Please use this identifier to cite or link to this item: http://repositorio.unicamp.br/jspui/handle/REPOSIP/70248
Type: Artigo de periódico
Title: Prevalence of-Thyroid Dysfunction in Systemic Lupus Erythematosus
Author: Appenzeller, S
Pallone, AT
Natalin, RA
Costallat, LTL
Abstract: Objective: To report the prevalence and clinical relevance of autoimmune thyroid disease and thyroid antibodies in 524 patients with SLE. Methods: The medical charts of SLE patients followed in our rheumatology unit were reviewed to determine the prevalence and clinical associations of autoimmune thyroid disease. These findings were compared with the prevalence of autoimmune thyroid disease in 50 female adults. chi(2) tests and Fisher exact tests were used in the comparison of the groups for the categorical variables and Mann-Whitney U test for the continuous variables. Spearman rank correlation was used to identify an association between thyroid symptoms and disease activity. Results: Symptomatic autoimmune thyroid disease was observed in 32 of 524 (6.1%) SLE patients and in 1 of 50 controls (P > 0.05), predominantly hypothyroidism (28 SLE patients vs. in I control). Subclinical thyroid disease was identified in 60 (11.5%) and positive thyroid autoantibodies in the absence of thyroid disease in 89 of 524 (17%) SLE patients. Thyroid autoantibodies preceded the occurrence of clinical autoimmune thyroid disease in 70% of SLE patients. Sjogren syndrome (P = 0.001) and positive rheumatoid factor (P = 0.04) were more frequently observed in SLE patients with autoimmune thyroid disease when compared with SLE patients without autoimmune thyroid disease. Disease activity of the SLE was correlated with the presence of symptoms of hyperthyroidism (r = 0.4; P = 0.004). Conclusion: Our patients with SLE had a high prevalence of symptomatic and significantly more subclinical hypothyroidism and positive thyroid autoantibodies. Thyroid autoantibodies may precede the appearance of clinical autoimmune disease. Sjogren syndrome and positive rheumatoid factors were more frequently observed in SLE patients with autoimmune thyroid disease. We believe that, since symptoms of SLE and thyroid disease can be similar, that SLE patients should routinely been investigated for autoimmune thyroid disease.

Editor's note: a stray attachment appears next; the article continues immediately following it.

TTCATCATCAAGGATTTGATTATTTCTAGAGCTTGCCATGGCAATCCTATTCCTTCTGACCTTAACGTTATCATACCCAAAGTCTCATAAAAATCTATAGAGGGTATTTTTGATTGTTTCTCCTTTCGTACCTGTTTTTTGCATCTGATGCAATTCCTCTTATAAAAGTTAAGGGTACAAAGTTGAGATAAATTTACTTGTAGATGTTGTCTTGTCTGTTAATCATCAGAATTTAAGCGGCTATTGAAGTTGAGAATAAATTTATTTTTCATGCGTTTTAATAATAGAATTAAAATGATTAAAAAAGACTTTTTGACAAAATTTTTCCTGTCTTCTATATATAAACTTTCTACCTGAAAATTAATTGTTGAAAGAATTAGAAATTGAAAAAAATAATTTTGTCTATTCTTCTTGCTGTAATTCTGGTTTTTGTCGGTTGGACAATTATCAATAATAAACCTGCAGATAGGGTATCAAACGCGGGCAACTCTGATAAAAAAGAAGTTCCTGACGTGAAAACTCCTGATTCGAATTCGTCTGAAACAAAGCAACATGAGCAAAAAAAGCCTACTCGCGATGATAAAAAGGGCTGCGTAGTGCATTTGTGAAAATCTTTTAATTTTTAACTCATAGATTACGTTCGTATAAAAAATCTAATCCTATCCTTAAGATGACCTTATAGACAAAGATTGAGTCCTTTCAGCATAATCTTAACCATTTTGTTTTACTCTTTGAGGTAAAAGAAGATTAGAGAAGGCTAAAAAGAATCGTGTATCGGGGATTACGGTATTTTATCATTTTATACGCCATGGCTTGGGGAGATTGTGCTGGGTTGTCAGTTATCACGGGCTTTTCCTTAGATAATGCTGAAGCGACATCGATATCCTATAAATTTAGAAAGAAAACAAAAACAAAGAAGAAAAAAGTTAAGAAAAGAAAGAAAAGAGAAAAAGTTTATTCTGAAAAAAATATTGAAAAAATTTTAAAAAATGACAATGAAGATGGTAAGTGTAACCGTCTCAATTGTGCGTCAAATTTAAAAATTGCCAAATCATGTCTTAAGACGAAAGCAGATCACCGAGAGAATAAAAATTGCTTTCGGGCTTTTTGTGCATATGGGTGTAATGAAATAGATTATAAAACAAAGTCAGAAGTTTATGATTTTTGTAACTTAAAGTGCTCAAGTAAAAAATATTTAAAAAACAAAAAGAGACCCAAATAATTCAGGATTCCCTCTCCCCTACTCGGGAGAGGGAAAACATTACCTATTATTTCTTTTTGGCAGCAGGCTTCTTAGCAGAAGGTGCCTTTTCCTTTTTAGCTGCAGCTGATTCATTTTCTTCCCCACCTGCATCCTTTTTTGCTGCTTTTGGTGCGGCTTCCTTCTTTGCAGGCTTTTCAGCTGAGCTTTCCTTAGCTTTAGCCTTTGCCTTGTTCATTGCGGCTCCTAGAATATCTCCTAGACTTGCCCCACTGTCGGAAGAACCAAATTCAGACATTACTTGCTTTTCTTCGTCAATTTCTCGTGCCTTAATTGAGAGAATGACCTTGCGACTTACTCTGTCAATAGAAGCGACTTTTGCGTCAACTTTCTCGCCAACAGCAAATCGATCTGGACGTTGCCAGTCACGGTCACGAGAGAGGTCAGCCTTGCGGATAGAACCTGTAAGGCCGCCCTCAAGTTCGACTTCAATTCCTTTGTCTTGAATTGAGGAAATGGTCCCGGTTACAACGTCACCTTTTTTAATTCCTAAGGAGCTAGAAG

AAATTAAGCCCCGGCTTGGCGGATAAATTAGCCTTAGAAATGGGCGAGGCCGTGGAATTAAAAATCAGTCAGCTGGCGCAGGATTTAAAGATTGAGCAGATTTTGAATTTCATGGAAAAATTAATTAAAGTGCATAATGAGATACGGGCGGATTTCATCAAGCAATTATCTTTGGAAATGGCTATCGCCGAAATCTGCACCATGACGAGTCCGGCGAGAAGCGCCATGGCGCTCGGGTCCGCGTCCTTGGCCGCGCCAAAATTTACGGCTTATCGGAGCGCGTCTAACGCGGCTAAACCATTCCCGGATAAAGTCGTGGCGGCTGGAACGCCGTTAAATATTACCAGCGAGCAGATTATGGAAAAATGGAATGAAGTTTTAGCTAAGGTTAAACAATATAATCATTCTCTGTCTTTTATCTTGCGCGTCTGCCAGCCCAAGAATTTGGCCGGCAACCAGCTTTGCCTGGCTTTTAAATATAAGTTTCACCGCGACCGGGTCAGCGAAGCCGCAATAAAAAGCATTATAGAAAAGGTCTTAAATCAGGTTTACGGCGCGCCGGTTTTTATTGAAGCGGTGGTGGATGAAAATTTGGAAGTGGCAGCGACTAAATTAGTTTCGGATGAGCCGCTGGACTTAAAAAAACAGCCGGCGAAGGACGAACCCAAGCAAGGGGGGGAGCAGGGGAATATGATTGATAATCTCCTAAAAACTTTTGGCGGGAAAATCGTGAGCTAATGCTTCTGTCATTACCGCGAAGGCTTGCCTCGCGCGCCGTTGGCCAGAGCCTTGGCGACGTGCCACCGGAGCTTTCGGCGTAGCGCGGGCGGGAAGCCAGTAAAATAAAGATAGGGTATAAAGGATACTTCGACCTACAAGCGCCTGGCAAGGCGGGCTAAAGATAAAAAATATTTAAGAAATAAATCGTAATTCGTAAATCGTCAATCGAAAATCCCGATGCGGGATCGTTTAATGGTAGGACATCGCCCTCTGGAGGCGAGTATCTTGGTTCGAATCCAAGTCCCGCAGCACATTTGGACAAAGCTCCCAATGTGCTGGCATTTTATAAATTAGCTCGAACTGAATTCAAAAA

Subject: SLE
thyroid dysfunction
autoimmunity
Country: EUA
Editor: Lippincott Williams & Wilkins
Rights: fechado
Identifier DOI: 10.1097/RHU.0b013e31819dbe4c
Date Issue: 2009
Appears in Collections:Artigos e Materiais de Revistas Científicas - Unicamp

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